GLOBAL shipping is expected to slow down next year as it faces recession, war in Ukraine and remnants of a Covid scare, according to the United Nations Conference on Trade and Development (UNCTAD), Reuters reports.
The slowdown is expected to impact shipping, which transports more than 80 per cent of global trade, although tanker freight rates could stay high.
In its Review of Maritime Transport for 2022, the UNCTAD projected global maritime trade growth would moderate to 1.4 per cent this year and stay at that level in 2023. This compares with estimated growth of 3.2 per cent in 2021 and overall shipment volume of 11 billion tonnes, versus a 3.8 per cent decline in 2020.
For the overall 2023-2027 period, growth is predicted at an annual average of 2.1 per cent, a slower rate than the previous three-decade average of 3.3 per cent, UNCTAD said, adding that "downside risks are weighing heavily on this forecast".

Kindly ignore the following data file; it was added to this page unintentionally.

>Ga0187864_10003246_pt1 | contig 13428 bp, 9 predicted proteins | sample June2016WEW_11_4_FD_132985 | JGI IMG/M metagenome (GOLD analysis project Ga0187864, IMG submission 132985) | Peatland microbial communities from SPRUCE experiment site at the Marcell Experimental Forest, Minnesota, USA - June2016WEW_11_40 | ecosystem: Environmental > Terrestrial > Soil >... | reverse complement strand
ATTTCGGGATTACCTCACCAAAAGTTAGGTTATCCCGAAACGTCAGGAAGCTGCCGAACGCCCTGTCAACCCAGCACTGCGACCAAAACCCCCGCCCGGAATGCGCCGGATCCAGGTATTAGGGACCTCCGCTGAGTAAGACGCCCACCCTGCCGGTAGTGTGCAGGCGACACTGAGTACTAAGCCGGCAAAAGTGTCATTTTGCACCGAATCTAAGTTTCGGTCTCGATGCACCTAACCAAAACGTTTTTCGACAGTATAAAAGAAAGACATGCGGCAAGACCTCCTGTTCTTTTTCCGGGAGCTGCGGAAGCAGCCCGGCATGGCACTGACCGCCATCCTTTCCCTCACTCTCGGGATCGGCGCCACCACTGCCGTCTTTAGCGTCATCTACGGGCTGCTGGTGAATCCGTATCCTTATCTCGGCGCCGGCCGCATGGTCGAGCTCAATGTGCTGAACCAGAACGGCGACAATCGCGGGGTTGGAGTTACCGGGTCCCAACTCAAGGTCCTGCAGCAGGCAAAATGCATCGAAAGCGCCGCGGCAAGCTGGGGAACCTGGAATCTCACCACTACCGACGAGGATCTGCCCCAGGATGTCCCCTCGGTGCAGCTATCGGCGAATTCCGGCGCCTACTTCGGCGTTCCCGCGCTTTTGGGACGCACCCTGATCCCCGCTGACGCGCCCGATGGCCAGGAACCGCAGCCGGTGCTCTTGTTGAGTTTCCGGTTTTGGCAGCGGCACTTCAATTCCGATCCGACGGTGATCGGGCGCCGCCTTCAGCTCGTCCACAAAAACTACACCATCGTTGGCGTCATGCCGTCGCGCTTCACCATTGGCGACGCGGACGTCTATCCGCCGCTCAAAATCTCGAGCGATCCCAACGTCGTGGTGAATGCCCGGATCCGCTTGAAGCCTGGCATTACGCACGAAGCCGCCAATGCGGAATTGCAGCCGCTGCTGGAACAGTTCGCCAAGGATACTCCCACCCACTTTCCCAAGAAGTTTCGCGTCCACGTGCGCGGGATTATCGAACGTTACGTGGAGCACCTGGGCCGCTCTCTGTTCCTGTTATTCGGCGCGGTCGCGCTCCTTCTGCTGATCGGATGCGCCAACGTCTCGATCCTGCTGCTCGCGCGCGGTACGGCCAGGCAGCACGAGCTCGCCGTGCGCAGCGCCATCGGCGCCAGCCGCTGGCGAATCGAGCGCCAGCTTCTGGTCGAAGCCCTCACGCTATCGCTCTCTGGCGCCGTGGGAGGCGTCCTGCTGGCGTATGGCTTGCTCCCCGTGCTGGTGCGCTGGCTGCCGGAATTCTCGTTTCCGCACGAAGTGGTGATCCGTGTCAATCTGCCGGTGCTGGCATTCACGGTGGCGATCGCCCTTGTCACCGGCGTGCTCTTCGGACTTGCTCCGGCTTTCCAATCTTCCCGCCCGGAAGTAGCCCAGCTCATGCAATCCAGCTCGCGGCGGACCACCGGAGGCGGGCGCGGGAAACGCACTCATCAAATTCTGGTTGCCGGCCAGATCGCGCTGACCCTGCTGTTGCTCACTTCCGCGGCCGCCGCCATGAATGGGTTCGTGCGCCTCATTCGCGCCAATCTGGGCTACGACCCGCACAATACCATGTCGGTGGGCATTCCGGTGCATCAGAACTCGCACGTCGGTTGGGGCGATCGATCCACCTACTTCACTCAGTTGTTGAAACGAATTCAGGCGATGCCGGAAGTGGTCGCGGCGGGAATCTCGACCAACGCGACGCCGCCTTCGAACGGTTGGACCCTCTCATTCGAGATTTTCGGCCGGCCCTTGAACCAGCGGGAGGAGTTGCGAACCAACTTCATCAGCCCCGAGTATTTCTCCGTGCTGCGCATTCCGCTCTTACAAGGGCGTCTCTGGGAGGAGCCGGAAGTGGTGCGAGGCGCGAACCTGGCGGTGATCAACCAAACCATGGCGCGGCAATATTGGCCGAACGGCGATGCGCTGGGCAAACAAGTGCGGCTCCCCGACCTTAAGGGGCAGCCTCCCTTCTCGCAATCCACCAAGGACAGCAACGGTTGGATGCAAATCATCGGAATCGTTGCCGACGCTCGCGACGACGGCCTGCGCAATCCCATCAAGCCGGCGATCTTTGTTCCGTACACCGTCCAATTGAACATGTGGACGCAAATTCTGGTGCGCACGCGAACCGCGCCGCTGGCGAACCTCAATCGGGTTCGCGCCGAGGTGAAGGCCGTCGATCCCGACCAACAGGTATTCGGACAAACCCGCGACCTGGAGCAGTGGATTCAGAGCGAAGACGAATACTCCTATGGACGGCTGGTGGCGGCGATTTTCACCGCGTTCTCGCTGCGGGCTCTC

A surge in consumer spending in 2021 pushed container shipping markets to record levels with ports backed up around the world, which was also partly due to the effects of lockdowns.
UNCTAD said the "logjam in logistics will dissolve with the rebalancing of demand and supply forces", but added the risks of strikes in ports and hinterland transport had increased.
UNCTAD called for investment in maritime supply chains to enable ports, shipping fleets and hinterland connections to be better prepared for future global crises, climate change and the transition to low-carbon energy.
"We need to be better prepared to cope with shocks to global value chains," said the report.
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